Dennis Schubert

VPN - a Very Precarious Narrative

2019-04-08 2019-04-22 privacy, security

I just watched a great YouTube video, touching technical, political, and philosophical questions around the whole “who controls the algorithm” topic, from one of those multi-million subscriber channels, spending lots and lots of time and resources on researching and producing. The video was perfect, but the end did upset me slightly. In the end, the sponsoring message was read, and the sponsor was one of those VPN companies, with their usual marketing lingo. You surely know what I am talking about, but let me quote the sponsoring message here for context:

Your internet connection, right now, is broadcasting your IP address, which is the way people track you online. Check this out [shows a screencap of a website displaying the IP and GeoLocation information], when I go to this website, it tests everything that my internet connection is leaking. You can see my IP address, but you can also see where I am. Your internet connection is doing this right now. Here is how [VPN company] works: It is a Virtual Private Network, you turn it on with one click. My internet traffic is now encrypted, and going through [VPN company]s servers located throughout the world, so people can no longer figure out where I am located. I protect myself online with [VPN company]. […] There is a 30-day money back guarantee which I am confident you are not going to use, because I feel comforted knowing that my personal information is protected on the internet.

Here is another one, from a different channel:

With all the recent news about online security breaches, it is hard not to worry about where my data goes. Make an online purchase or simply accessing your email puts your private information at risk. You are being tracked online all the time by social media sites, marketing companies, and mobile internet providers. That is why you need to take your internet privacy back right now. Use [VPN company]! [VPN company] has the easiest apps that run seamlessly in the background of any computer, phone, and tablet. Turning on [VPN company] protection only takes one click. I am going to tell you what takes more than one click: getting your identity and data back after it’s been lost. Try getting back the money from your stolen credit cards. Do one click now. [VPN company] secures and anoymizes your internet browsing by encrypting your data and hiding your public IP address.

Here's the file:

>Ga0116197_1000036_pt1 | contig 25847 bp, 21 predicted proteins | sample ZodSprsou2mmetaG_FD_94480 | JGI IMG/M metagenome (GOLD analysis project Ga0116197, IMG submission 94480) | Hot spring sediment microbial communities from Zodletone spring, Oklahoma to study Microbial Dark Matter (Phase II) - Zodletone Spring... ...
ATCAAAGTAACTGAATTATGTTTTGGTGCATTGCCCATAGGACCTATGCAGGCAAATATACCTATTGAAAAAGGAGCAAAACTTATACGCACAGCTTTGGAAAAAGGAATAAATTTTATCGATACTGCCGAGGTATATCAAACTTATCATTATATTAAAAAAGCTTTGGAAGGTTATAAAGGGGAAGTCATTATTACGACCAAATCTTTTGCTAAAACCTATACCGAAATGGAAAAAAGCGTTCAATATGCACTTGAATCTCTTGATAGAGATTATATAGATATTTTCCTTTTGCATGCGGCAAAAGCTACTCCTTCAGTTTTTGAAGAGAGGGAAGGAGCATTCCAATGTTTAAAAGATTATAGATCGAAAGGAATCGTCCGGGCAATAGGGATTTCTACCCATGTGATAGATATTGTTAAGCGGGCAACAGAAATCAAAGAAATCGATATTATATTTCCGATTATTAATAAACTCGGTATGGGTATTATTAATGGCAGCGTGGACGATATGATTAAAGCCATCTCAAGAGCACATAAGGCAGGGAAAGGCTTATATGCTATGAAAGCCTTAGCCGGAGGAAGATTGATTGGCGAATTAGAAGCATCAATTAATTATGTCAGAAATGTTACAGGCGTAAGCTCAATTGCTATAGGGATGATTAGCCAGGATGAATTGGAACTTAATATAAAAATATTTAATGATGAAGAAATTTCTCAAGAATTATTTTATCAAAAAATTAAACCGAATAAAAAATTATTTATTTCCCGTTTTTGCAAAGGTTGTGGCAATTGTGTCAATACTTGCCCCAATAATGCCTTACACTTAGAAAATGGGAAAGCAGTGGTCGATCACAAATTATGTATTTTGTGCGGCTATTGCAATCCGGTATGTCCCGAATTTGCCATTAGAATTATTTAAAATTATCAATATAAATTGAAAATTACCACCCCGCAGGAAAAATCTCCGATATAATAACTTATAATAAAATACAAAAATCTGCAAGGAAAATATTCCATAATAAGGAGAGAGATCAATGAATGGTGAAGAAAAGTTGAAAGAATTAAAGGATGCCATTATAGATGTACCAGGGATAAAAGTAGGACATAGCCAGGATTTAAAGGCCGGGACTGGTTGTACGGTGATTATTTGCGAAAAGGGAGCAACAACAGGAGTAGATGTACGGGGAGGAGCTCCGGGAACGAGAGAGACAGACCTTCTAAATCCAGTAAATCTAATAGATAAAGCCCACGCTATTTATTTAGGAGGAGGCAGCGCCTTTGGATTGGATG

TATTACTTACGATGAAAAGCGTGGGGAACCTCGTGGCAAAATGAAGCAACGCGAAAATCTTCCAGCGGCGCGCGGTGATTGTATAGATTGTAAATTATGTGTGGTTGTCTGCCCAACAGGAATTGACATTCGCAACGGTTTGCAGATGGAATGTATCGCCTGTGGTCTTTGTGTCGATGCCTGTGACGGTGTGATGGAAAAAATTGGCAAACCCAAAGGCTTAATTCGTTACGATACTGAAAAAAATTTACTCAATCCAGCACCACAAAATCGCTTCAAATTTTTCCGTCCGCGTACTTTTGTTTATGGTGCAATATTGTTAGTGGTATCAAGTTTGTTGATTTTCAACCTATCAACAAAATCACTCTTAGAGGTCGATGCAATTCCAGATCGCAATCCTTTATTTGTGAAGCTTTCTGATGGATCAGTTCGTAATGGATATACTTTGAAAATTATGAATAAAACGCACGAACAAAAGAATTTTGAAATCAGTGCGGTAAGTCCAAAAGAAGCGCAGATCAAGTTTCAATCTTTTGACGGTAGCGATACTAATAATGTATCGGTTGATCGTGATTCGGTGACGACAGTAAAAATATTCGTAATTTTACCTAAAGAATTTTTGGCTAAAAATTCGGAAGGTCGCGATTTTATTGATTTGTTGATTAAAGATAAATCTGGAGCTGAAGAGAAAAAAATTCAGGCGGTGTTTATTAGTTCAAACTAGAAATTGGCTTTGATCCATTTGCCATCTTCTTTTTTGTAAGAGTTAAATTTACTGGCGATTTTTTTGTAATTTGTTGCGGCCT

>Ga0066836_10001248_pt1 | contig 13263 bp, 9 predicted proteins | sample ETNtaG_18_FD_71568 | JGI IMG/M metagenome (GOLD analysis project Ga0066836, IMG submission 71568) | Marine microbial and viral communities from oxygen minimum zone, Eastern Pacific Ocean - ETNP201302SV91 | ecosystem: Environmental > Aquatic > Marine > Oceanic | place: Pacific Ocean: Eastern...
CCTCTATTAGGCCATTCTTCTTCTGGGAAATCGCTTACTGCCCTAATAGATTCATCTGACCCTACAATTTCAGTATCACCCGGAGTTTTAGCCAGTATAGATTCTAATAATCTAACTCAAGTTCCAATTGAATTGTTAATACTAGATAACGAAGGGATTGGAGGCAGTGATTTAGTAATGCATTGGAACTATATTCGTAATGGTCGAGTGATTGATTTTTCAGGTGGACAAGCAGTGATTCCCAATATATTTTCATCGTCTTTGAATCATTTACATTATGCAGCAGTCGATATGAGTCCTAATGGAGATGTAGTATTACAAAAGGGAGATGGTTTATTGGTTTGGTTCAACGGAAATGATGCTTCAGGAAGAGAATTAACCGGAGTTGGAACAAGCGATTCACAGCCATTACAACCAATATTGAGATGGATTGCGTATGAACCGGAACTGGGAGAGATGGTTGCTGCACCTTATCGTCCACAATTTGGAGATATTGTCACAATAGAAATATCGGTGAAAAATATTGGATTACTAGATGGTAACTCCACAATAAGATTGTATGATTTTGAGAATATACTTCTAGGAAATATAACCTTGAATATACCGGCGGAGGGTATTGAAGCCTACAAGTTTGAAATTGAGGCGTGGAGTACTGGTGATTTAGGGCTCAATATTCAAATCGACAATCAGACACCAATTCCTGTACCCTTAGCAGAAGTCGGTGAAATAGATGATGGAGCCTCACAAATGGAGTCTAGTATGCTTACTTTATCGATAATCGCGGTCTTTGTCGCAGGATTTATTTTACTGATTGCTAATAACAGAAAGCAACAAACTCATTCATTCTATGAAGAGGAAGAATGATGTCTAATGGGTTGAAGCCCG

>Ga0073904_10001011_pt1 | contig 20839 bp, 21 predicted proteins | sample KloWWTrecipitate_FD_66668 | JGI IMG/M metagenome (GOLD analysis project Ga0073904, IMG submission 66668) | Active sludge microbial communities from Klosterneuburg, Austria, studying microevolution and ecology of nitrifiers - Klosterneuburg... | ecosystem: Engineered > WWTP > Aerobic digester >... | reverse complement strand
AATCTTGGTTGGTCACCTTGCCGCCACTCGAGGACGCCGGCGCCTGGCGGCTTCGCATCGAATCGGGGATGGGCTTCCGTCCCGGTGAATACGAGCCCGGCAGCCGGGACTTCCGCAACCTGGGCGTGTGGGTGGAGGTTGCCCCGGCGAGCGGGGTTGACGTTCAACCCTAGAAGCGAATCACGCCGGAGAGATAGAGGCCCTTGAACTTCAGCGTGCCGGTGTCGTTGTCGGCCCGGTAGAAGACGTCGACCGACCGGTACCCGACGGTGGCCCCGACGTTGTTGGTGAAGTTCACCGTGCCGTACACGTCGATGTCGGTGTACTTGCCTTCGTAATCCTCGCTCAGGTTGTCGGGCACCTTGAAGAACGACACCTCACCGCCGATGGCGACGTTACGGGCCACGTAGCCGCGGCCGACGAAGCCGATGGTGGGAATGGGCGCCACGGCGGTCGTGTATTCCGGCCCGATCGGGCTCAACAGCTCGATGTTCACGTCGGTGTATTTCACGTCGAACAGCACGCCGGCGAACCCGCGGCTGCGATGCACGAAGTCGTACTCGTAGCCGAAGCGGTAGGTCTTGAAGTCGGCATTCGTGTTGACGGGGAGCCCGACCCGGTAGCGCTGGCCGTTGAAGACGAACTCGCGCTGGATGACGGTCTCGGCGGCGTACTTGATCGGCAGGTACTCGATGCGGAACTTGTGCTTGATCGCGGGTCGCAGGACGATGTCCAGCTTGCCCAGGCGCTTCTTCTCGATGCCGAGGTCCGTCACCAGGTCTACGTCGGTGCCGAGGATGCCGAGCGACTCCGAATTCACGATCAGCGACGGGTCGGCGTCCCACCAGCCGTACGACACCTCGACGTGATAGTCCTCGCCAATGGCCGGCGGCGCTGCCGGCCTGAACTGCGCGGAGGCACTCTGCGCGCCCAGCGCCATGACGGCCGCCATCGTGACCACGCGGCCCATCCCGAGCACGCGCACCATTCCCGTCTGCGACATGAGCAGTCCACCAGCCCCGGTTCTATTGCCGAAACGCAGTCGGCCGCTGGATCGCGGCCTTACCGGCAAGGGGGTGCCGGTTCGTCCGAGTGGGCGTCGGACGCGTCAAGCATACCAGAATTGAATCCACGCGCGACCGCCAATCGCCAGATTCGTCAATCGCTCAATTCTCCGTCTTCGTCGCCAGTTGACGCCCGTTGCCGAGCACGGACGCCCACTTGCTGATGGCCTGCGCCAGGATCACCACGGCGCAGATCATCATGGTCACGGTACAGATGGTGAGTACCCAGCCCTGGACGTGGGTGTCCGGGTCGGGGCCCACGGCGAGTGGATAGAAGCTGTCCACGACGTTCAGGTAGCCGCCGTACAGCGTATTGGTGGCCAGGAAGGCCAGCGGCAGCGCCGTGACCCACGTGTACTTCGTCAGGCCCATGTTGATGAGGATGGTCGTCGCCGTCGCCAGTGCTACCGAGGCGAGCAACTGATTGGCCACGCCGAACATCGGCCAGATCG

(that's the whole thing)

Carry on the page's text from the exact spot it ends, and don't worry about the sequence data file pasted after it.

The popularity of those services and the way they are recommended and promoted is bad. So bad that I feel impelled to write this article on it, to explain two problematic points. Those are:

  1. In most circumstances, VPNs do very little to enhance your data security or privacy unless paired with other changes.
  2. Acting as they do, and promoting commercial VPN providers as a solution to potential issues does more harm than good.

Just stick around for a bit, and I will explain everything. Before I start, though, let me clarify that I am writing this post with non-technical, but curious people in mind. This means that I will be using simplified terms and sometimes generalize a bit. However, I can assure you that all information is still very accurate. Sometimes, using technical words is necessary to avoid this post becoming inaccurate. If you do not understand something, just read on, the next paragraph might be more apparent.